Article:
Java CyclicBarrier

A synchronization aid that allows a set of threads to all wait for each other to reach a common barrier point. CyclicBarriers are useful in programs involving a fixed sized party of threads that must occasionally wait for each other. The barrier is called cyclic because it can be re-used after the waiting threads are released.

A CyclicBarrier supports an optional Runnable command that is run once per barrier point, after the last thread in the party arrives, but before any threads are released. This barrier action is useful for updating shared-state before any of the parties continue.

more information could be found at CyclicBarrier in Oracle

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Java CountDownLatch

What is CountDownLatch?

A synchronization aid that allows one or more threads to wait until a set of operations being performed in other threads completes, i.e., a kind of synchronization tool that allows one Thread  to wait for one or more Threads before it starts processing.

How does CountDownLatch work?

A CountDownLatch is initialized with a given count. The await methods block until the current count reaches zero due to invocations of the countDown() method, after which all waiting threads are released and any subsequent invocations of await return immediately. This is a one-shot phenomenon — the count cannot be reset. If you need a version that resets the count, consider using a CyclicBarrier.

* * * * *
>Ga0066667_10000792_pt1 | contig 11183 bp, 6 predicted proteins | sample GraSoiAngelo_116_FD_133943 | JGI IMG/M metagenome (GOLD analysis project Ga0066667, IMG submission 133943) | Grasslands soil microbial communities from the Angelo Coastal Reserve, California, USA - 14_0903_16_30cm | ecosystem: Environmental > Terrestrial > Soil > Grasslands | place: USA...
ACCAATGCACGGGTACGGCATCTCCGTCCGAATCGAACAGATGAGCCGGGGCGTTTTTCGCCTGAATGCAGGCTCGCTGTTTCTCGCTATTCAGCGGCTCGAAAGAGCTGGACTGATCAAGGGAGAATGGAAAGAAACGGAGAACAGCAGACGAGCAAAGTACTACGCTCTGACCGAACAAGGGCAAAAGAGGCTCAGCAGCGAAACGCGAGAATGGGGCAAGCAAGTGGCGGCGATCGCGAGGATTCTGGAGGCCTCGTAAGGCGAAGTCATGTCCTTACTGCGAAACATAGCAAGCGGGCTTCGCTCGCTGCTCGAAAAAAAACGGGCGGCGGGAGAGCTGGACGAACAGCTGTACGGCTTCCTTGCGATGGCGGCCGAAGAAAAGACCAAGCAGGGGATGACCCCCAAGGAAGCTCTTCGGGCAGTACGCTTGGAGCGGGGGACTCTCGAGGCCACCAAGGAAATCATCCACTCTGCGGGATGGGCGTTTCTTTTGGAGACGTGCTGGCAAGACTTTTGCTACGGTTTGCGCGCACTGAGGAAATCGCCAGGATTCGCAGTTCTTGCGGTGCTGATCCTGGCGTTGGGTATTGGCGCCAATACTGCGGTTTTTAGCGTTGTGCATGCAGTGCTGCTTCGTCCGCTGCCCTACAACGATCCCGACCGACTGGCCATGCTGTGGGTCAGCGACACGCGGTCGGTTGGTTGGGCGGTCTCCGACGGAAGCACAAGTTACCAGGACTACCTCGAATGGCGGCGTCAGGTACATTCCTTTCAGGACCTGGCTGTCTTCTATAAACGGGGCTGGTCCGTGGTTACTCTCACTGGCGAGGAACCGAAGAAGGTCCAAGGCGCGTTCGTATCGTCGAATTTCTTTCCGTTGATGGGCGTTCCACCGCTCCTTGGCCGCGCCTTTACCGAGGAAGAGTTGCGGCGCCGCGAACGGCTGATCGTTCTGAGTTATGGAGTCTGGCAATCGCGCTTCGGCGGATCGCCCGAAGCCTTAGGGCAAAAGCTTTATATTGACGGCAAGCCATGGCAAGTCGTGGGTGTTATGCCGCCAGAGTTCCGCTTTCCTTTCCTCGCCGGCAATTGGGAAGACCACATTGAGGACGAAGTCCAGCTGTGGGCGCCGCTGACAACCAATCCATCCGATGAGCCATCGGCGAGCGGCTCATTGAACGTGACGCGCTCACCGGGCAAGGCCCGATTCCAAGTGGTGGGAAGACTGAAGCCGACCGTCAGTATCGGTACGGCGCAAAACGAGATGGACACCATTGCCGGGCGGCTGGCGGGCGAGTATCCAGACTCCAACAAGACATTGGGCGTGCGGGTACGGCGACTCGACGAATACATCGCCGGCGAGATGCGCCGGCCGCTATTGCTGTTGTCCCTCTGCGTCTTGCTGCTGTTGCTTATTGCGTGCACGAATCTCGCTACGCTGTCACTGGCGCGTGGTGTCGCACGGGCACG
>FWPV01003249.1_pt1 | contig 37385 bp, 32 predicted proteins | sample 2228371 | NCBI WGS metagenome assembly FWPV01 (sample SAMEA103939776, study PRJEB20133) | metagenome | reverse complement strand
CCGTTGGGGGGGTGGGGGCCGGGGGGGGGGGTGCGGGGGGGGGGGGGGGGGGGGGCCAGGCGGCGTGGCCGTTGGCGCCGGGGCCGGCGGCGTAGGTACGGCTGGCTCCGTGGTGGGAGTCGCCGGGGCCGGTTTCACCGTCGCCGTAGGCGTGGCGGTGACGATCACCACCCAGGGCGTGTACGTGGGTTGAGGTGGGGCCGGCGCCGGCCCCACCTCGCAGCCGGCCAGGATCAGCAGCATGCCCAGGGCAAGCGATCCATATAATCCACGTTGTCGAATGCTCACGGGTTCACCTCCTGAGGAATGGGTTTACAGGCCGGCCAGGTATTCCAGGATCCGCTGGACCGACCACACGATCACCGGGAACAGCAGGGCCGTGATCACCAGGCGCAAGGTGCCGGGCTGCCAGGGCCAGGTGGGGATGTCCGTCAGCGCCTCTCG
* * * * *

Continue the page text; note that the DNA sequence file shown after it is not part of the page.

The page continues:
more information could be found at CountDownLatch in Oracle Document Continue reading “Java CountDownLatch”

Callable and Future in Java

public interface Callable<V>

A task that returns a result and may throw an exception. Implementors define a single method with no arguments called call.

The Callable interface is similar to Runnable, in that both are designed for classes whose instances are potentially executed by another thread. A Runnable, however, does not return a result and cannot throw a checked exception.

The Executors class contains utility methods to convert from other common forms to Callable classes. Continue reading “Callable and Future in Java”